So we looked at the last two recessions the.com burst and then of course the Great Recession in 2008 and when you look at those recessions and you look at the,
the the market impact the impact.
And the recession themselves were different right the cause of.com burst was over Valley tech stocks and then the Great Recession was the housing market crash.
If you looked at corporate profits you saw two very different recessions as well.com burst corporate profits dropped only by 0.2% and meanwhile during the Great Recession they drop by 13.5%.
And the same on wages and salaries the impacts were very different as well the differences were in the labor market.
So we don’t know exactly how the next recession will play itself out but when it happens.
[9:49] It’ll likely have a significant impact on the consumer and the consumer companies that that’s what we we sort of highlighted so then we said okay well if those things are different.
You know where there are things that were.
Common where the things that we can actually pull away from those and and he’s actually become really important as we think about our situation today but we came up with three things that became very clear.
Happened the first was the growth in digitally and e-commerce.
Now of course we knew that e-commerce was growing but when you look at the numbers you look at it comparatively to brick-and-mortar we actually saw in both cases and acceleration.
Of e-commerce During the period of economic downturn now overall like retail you know showed weakness but when you pulled it apart what you actually saw was acceleration of e-commerce.
[10:42] In addition to that what we saw was.
The rise of new competitive entrance now this is really interesting because you know something was happening at the same time you know barriers to entry were coming down because technology was changing but also Capital was becoming increasingly,
cheap right as as the FED move to increase liquidity interest rates came down what we actually found was there as.
It’s this combination of barriers to entry falling and and available cash was actually allowing new competitors to enter the market at increasing rates during
and right after the economic downturn this included not only
you know new small digital native startups but we also saw European retailers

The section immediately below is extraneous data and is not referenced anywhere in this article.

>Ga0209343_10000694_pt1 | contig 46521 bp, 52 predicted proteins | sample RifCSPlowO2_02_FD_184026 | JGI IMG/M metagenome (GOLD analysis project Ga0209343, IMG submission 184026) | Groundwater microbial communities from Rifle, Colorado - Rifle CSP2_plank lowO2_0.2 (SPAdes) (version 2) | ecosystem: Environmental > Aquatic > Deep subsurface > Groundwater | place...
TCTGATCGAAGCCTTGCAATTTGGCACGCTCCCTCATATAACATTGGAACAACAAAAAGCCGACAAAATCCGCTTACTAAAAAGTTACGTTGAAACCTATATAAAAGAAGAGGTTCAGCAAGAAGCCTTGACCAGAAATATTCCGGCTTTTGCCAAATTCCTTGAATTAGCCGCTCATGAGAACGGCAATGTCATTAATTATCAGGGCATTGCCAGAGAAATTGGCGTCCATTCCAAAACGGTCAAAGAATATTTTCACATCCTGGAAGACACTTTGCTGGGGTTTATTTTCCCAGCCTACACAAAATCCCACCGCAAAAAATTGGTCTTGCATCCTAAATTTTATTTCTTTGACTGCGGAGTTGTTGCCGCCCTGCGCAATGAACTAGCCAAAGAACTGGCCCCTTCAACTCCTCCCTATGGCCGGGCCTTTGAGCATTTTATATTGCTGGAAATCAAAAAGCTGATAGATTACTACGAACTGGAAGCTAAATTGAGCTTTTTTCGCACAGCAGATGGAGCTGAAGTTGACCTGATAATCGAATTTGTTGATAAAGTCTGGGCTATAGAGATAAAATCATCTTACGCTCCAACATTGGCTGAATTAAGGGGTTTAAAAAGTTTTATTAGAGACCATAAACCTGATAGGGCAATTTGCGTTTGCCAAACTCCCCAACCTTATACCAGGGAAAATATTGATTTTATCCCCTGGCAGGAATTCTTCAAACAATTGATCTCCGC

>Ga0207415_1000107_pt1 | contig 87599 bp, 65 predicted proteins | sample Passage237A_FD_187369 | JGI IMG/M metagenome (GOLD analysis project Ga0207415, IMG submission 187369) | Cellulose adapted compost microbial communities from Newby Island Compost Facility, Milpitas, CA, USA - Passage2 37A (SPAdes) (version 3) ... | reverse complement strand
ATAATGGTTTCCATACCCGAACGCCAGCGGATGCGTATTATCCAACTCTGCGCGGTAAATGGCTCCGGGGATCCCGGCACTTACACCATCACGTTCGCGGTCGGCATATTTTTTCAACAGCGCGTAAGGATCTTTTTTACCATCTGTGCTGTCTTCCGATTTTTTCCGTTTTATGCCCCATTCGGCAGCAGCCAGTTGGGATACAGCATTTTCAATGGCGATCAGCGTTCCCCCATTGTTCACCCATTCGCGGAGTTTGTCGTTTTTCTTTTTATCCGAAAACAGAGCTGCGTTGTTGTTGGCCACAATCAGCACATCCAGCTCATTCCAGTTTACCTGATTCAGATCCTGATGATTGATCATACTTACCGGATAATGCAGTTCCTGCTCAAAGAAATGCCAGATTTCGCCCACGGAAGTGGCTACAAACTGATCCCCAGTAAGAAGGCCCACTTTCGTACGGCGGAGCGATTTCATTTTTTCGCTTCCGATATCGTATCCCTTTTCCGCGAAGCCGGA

you know aggressively accelerating their growth in the u.s. marketplace we also saw consumer products accelerating their direct-to-consumer efforts so all those things together where this this new competitive entrance that that really,
were fueled during the downturns.
[11:43] And then finally and this is sort of relates to the bifurcation that you talked about Scott Lee saw the rise of discount players consumers really materially shifted to the discount players and they were experiencing average growth rates of about 6%,
while the rest of the retail industry was declining about 5% in particular during the Great Recession and after the Great Recession discount maintain that growth rate.
That they had you know obtained during the downturn so the consumer learned of a new Behavior consumer found a new channel of course that channel ended up with a flood of.
You know of quality because the traditional retailers were really trying to liquidate product so it really sort of added to the to the mix so if you think about those things as we said here today you have to ask yourselves.
You know how will those play themselves out you know we believe that we’ll see an acceleration of digital and e-commerce will we see.
Discount and an off price you know accelerate as well.
[12:48] In addition to this we see something happen with the consumer the consumer based fundamentally changed.
Due to the uneven economic recovery it happened after the first downturn of the.com.
Bubble bursting and also happened after the toothache 2008 recession if you looked at discretionary income changes during the.com cycle.
And the Great Recession cycle they were very uneven so for example if talk about the Great Recession from 2007 2017 if you were in the low-income bracket you actually ended up,
decreasing your discretionary income by three thousand dollars at the same time if you’re in the high income bracket up.
$18,000 so it was real uneven recovery and a largely that came from that came from.
[13:39] Well many facets but one facet was availability of capital so.
Liquidity slated to the market if you had good credit ratings you could Access Capital at very low interest rates.